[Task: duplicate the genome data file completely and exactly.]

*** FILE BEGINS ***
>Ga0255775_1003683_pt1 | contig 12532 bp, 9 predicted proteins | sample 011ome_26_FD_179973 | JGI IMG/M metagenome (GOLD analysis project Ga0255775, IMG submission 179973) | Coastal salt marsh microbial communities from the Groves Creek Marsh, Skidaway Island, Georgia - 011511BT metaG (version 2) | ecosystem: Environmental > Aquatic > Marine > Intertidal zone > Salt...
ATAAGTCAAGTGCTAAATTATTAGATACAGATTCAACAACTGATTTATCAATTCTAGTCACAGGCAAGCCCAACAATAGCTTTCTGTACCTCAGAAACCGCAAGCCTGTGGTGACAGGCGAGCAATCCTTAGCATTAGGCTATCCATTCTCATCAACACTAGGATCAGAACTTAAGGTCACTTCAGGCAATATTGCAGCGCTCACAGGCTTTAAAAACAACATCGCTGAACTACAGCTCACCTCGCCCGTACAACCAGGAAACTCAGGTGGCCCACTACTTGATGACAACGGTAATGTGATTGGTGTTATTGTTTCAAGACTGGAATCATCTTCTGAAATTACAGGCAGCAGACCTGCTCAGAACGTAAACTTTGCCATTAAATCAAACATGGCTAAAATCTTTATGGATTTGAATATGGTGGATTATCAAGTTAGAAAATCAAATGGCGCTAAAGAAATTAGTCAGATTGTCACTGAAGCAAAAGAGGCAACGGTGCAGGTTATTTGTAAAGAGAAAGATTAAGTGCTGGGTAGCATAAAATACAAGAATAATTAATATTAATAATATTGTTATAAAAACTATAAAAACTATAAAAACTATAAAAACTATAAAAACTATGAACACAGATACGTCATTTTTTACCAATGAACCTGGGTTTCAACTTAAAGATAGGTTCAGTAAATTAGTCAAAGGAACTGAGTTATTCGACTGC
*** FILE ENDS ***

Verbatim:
>Ga0255775_1003683_pt1 | contig 12532 bp, 9 predicted proteins | sample 011ome_26_FD_179973 | JGI IMG/M metagenome (GOLD analysis project Ga0255775, IMG submission 179973) | Coastal salt marsh microbial communities from the Groves Creek Marsh, Skidaway Island, Georgia - 011511BT metaG (version 2) | ecosystem: Environmental > Aquatic > Marine > Intertidal zone > Salt...
ATAAGTCAAGTGCTAAATTATTAGATACAGATTCAACAACTGATTTATCAATTCTAGTCACAGGCAAGCCCAACAATAGCTTTCTGTACCTCAGAAACCGCAAGCCTGTGGTGACAGGCGAGCAATCCTTAGCATTAGGCTATCCATTCTCATCAACACTAGGATCAGAACTTAAGGTCACTTCAGGCAATATTGCAGCGCTCACAGGCTTTAAAAACAACATCGCTGAACTACAGCTCACCTCGCCCGTACAACCAGGAAACTCAGGTGGCCCACTACTTGATGACAACGGTAATGTGATTGGTGTTATTGTTTCAAGACTGGAATCATCTTCTGAAATTACAGGCAGCAGACCTGCTCAGAACGTAAACTTTGCCATTAAATCAAACATGGCTAAAATCTTTATGGATTTGAATATGGTGGATTATCAAGTTAGAAAATCAAATGGCGCTAAAGAAATTAGTCAGATTGTCACTGAAGCAAAAGAGGCAACGGTGCAGGTTATTTGTAAAGAGAAAGATTAAGTGCTGGGTAGCATAAAATACAAGAATAATTAATATTAATAATATTGTTATAAAAACTATAAAAACTATAAAAACTATAAAAACTATAAAAACTATGAACACAGATACGTCATTTTTTACCAATGAACCTGGGTTTCAACTTAAAGATAGGTTCAGTAAATTAGTCAAAGGAACTGAGTTATTCGACTGC